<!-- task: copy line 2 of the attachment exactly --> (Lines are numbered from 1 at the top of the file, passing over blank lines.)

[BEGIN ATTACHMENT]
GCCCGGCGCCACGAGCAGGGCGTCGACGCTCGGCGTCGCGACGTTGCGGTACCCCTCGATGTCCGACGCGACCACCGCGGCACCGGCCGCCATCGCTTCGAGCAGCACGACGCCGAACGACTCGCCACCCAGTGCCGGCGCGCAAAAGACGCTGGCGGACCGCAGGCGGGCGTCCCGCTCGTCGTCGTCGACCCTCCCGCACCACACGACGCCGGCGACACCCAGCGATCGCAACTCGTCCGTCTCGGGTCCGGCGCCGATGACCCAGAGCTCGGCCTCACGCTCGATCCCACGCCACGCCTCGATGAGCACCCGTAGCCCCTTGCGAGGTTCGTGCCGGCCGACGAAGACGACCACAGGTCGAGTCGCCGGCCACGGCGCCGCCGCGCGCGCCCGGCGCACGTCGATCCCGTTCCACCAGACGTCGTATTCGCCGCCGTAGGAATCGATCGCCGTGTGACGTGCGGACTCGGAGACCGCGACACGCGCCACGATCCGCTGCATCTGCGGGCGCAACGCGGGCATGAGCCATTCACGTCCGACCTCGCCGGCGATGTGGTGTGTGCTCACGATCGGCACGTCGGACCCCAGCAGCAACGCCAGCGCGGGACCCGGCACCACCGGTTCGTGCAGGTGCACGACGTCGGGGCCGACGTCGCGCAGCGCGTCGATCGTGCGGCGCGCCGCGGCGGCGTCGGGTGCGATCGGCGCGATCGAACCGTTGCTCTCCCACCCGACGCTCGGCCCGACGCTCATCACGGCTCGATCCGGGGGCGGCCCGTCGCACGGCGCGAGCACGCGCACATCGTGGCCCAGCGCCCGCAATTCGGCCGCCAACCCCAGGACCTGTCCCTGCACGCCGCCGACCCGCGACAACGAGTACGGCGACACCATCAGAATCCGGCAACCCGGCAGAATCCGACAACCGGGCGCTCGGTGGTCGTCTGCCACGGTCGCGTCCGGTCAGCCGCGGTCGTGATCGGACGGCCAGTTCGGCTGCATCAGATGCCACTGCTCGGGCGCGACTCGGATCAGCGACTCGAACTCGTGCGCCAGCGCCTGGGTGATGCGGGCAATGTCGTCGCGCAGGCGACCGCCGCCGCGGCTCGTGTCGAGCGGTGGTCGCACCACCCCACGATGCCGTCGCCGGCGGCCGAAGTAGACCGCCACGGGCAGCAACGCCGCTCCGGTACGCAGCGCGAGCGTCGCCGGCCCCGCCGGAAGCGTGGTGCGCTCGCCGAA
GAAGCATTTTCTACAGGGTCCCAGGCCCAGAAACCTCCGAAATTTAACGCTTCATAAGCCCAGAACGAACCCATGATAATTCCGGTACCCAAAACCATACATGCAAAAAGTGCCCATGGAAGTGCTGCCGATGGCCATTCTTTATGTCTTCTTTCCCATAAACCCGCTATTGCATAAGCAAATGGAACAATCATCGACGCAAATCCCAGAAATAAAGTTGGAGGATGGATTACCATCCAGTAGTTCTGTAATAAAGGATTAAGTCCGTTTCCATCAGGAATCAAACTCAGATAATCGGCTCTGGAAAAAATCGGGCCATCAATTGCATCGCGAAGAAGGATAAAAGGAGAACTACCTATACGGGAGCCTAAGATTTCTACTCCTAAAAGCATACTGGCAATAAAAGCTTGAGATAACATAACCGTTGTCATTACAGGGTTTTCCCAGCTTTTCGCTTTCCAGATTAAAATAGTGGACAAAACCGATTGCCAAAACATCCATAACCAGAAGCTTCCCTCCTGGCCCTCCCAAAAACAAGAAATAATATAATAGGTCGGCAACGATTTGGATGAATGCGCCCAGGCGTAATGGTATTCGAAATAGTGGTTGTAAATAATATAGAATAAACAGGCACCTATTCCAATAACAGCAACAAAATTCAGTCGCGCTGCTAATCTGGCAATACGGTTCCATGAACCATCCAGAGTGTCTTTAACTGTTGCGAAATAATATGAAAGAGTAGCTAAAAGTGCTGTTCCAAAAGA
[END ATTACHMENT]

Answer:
GAAGCATTTTCTACAGGGTCCCAGGCCCAGAAACCTCCGAAATTTAACGCTTCATAAGCCCAGAACGAACCCATGATAATTCCGGTACCCAAAACCATACATGCAAAAAGTGCCCATGGAAGTGCTGCCGATGGCCATTCTTTATGTCTTCTTTCCCATAAACCCGCTATTGCATAAGCAAATGGAACAATCATCGACGCAAATCCCAGAAATAAAGTTGGAGGATGGATTACCATCCAGTAGTTCTGTAATAAAGGATTAAGTCCGTTTCCATCAGGAATCAAACTCAGATAATCGGCTCTGGAAAAAATCGGGCCATCAATTGCATCGCGAAGAAGGATAAAAGGAGAACTACCTATACGGGAGCCTAAGATTTCTACTCCTAAAAGCATACTGGCAATAAAAGCTTGAGATAACATAACCGTTGTCATTACAGGGTTTTCCCAGCTTTTCGCTTTCCAGATTAAAATAGTGGACAAAACCGATTGCCAAAACATCCATAACCAGAAGCTTCCCTCCTGGCCCTCCCAAAAACAAGAAATAATATAATAGGTCGGCAACGATTTGGATGAATGCGCCCAGGCGTAATGGTATTCGAAATAGTGGTTGTAAATAATATAGAATAAACAGGCACCTATTCCAATAACAGCAACAAAATTCAGTCGCGCTGCTAATCTGGCAATACGGTTCCATGAACCATCCAGAGTGTCTTTAACTGTTGCGAAATAATATGAAAGAGTAGCTAAAAGTGCTGTTCCAAAAGA